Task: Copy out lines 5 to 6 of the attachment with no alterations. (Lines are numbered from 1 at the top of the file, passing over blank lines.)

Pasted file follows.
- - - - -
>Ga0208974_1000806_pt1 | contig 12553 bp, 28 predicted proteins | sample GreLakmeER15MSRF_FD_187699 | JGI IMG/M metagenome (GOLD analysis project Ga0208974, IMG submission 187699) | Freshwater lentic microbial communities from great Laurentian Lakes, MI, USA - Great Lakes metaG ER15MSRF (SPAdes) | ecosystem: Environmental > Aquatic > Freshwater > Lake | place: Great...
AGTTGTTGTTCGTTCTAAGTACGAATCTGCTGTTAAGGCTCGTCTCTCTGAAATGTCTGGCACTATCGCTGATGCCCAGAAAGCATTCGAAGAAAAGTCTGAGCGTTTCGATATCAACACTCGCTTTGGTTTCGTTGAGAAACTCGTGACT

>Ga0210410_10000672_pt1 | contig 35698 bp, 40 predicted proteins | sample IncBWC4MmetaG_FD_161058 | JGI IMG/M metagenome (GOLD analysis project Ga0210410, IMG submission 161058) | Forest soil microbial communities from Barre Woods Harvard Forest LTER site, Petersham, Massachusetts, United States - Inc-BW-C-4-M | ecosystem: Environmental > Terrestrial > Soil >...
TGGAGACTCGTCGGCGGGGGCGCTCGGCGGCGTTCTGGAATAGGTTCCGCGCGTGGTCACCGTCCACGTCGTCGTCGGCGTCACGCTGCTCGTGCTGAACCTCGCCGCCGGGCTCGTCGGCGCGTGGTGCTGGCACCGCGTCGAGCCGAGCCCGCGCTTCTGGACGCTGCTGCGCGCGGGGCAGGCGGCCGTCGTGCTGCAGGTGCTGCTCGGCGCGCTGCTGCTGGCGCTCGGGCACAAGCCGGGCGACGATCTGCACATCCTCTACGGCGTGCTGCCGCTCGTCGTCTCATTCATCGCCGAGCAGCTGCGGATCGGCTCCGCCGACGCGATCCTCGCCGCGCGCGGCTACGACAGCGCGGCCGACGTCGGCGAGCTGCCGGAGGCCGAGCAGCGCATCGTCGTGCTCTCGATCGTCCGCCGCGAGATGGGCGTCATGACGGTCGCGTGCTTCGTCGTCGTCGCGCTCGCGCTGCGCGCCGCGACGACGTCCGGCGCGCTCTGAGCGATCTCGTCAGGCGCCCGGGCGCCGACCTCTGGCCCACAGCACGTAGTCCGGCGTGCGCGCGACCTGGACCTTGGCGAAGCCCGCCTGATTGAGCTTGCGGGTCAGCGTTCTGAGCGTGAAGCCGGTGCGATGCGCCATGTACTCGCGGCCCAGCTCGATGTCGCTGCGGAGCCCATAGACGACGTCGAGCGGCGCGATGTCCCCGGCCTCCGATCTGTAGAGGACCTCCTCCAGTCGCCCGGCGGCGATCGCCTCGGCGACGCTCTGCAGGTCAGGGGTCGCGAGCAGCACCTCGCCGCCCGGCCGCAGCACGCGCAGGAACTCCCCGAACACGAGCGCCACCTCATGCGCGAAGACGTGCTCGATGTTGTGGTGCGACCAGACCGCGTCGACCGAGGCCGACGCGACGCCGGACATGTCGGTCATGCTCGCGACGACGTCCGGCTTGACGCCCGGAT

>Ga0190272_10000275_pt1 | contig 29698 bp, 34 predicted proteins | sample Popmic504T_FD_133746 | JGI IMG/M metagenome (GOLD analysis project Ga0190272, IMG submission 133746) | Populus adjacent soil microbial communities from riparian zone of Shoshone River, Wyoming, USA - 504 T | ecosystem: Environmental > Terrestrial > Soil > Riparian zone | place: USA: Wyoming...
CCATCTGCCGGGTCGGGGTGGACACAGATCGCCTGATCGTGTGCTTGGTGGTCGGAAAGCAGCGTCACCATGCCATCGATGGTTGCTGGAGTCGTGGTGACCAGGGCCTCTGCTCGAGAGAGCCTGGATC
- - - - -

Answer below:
>Ga0190272_10000275_pt1 | contig 29698 bp, 34 predicted proteins | sample Popmic504T_FD_133746 | JGI IMG/M metagenome (GOLD analysis project Ga0190272, IMG submission 133746) | Populus adjacent soil microbial communities from riparian zone of Shoshone River, Wyoming, USA - 504 T | ecosystem: Environmental > Terrestrial > Soil > Riparian zone | place: USA: Wyoming...
CCATCTGCCGGGTCGGGGTGGACACAGATCGCCTGATCGTGTGCTTGGTGGTCGGAAAGCAGCGTCACCATGCCATCGATGGTTGCTGGAGTCGTGGTGACCAGGGCCTCTGCTCGAGAGAGCCTGGATC